We compared the serum inducible genes to known SRF target genes to identify those genes with SRF binding sites. Comparing to a list of SRF targets genes [31](J.M. Miano, personal communication) we found that five of 28 MKL-dependent genes had known CArG box sites while eight of 122 MKL-independent genes had known sites (Table 4). We further analyzed the promoters of the MKL-dependent genes to identify SRF binding sites that would potentially be direct targets of MKL. Promoter sequences for the serum inducible MKL-dependent or -independent genes were extracted from the Database of Transcription Start Sites (DBTSS) [32]. This database contains exact information of the genomic positions of the transcriptional start sites (based on full length cDNAs) and the adjacent promoters for 6,875 mouse genes. The upstream sequence (-1000 to +200 relative to the transcription start site) of each of the candidate genes was searched for the consensus SRF binding site (CCWWWWWWGG, where W is A or T) with or without one base mismatch allowed. Of the 28 MKL-dependent genes, upstream sequences were available for 20 genes in the DBTSS database while sequence was extracted for 75 of the 122 MKL-independent genes. There were 17 exact matches to the CArG box in these 95 serum inducible promoters (18%) (Table 5A). Given multiple matches in some genes this resulted in 11 genes (12%) having exact matches. These frequencies were similar in the MKL-independent and -dependent classes of serum-inducible genes but significantly higher than the frequencies found in searching the entire DBTSS collection of promoters as indicated by the p values in Table 5A. The p value for the MKL-dependent promoters is high because of the small sample size, however the frequency of exact CArG box matches is similar to the other serum-inducible genes.

Table 5 Search of MKL-dependent and -independent serum-inducible promoters for SRF binding sites.

We also searched for promoters with more than one CArG box match since multiple SREs have been reported in several SRF target genes and this could provide a mechanism to distinguish responses. While there were more genes with greater than one CArG box match in the serum-inducible genes than in the DBTSS promoters, the numbers of MKL-independent vs. -dependent genes with greater than one match were too low to show a statistical significance (Table 5A).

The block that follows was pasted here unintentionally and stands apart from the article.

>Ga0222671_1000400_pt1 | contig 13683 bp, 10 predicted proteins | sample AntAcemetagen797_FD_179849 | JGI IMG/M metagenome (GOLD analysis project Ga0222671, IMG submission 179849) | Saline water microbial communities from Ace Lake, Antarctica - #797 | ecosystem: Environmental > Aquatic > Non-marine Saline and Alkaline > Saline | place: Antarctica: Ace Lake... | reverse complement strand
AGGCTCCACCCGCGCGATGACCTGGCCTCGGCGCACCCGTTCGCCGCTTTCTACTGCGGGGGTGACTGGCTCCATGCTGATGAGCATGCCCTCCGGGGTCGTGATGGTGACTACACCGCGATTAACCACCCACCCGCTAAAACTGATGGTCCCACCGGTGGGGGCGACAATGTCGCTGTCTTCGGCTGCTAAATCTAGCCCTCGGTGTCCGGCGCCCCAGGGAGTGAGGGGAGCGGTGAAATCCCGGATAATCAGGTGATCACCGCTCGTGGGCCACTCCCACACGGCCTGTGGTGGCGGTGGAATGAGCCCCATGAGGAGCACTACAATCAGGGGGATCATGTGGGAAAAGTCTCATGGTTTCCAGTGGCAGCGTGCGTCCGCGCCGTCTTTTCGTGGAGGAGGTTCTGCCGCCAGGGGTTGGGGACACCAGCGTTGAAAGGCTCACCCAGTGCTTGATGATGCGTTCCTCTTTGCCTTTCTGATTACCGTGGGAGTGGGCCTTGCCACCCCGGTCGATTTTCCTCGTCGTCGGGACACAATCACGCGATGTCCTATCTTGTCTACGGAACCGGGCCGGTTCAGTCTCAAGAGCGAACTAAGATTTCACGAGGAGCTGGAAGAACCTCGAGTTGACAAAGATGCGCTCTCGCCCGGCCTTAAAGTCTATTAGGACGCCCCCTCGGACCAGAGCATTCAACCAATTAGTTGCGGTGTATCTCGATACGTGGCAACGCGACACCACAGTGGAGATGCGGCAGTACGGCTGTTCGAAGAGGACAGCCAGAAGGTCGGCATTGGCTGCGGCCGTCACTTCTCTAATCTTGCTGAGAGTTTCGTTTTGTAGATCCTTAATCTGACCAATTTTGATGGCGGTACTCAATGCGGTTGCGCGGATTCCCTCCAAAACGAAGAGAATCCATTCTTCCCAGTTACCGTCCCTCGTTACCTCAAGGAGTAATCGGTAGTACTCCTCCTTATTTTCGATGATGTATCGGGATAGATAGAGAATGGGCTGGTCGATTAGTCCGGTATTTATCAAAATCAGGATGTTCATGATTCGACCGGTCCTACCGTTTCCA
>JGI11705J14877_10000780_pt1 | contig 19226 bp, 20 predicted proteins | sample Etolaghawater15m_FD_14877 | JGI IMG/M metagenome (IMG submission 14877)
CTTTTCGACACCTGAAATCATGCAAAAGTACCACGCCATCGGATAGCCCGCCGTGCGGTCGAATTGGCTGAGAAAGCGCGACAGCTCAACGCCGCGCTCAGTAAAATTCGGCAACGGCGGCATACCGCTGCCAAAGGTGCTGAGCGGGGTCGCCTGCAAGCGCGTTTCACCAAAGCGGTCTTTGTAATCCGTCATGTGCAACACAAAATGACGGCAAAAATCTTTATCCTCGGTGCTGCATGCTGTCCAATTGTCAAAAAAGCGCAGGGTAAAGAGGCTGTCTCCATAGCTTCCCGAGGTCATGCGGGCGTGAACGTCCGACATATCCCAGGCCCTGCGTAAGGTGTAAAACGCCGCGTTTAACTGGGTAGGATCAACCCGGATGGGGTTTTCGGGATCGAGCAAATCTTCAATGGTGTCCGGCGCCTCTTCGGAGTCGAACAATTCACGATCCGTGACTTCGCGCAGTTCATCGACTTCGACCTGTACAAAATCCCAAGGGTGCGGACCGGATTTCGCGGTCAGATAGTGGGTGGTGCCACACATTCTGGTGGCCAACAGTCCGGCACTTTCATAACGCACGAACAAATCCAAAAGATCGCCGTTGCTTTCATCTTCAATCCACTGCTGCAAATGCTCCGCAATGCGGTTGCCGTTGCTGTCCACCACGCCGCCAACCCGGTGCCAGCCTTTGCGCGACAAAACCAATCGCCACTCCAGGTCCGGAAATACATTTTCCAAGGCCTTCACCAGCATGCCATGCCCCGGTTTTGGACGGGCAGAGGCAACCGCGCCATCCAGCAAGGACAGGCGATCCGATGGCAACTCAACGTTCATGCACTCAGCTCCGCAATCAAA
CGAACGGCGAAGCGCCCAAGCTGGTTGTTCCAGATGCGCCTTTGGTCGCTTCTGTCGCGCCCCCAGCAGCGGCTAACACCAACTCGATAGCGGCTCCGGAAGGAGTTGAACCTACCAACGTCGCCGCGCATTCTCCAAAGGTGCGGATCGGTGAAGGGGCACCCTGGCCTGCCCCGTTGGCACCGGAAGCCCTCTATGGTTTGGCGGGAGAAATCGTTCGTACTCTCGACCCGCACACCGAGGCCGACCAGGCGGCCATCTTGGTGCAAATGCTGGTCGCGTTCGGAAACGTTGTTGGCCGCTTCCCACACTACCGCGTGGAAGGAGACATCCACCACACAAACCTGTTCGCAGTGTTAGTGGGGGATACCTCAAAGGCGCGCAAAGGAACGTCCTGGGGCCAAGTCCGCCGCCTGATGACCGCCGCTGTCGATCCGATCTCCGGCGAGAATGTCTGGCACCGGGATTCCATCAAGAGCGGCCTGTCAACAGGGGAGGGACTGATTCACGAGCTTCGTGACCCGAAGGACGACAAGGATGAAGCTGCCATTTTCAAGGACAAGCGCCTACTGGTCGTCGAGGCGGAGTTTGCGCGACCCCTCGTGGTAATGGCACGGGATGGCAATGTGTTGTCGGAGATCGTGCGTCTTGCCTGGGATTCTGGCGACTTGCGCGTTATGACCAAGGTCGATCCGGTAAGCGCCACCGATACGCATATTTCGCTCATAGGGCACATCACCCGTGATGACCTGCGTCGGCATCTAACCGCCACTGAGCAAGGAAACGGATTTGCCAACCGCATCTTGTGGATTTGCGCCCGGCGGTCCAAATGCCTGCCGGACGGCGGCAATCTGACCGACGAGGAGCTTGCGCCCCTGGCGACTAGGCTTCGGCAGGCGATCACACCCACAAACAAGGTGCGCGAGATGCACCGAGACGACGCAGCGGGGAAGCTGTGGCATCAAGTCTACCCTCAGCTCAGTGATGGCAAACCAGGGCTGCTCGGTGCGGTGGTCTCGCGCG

The search for SRF binding sites allowing a one base mismatch was more problematic since there were a high rate of matches in the DBTSS data set, an average of .98 hits per gene (Table 5B). There was not a significant increase in this rate in the MKL-independent promoters, however there was an increase in the MKL-dependent promoters to 1.55 hits per gene which was found to be statistically significant (p = 0.005; Table 5B). This difference in the MKL-dependent set was also apparent when considering the increased frequency of genes with matches and of genes with greater than one match (Table 5B).

The increased frequency of the exact CArG box sequence in the upstream region of many of the MKL-dependent genes gives further confidence that SRF coordinately regulates many immediate early genes. However, the absence of a CArG box does not preclude a gene from being a direct target due to the flexibility of enhancer positioning. The regulatory site may be upstream or downstream of the 1200 bp we have analyzed. For instance, in the case of the jun B gene it has been shown that a CArG box downstream of the gene mediates its response to serum [33]. In addition not all SRF target sites are perfect CArG boxes. Several of the known SRF target sites contain single base changes (Fig. 4). While our search allowing a single mismatch resulted in an overly high frequency of matches, there was a significantly higher rate of matches in the MKL-dependent promoters suggesting that many of these sites may be used as direct SRF targets.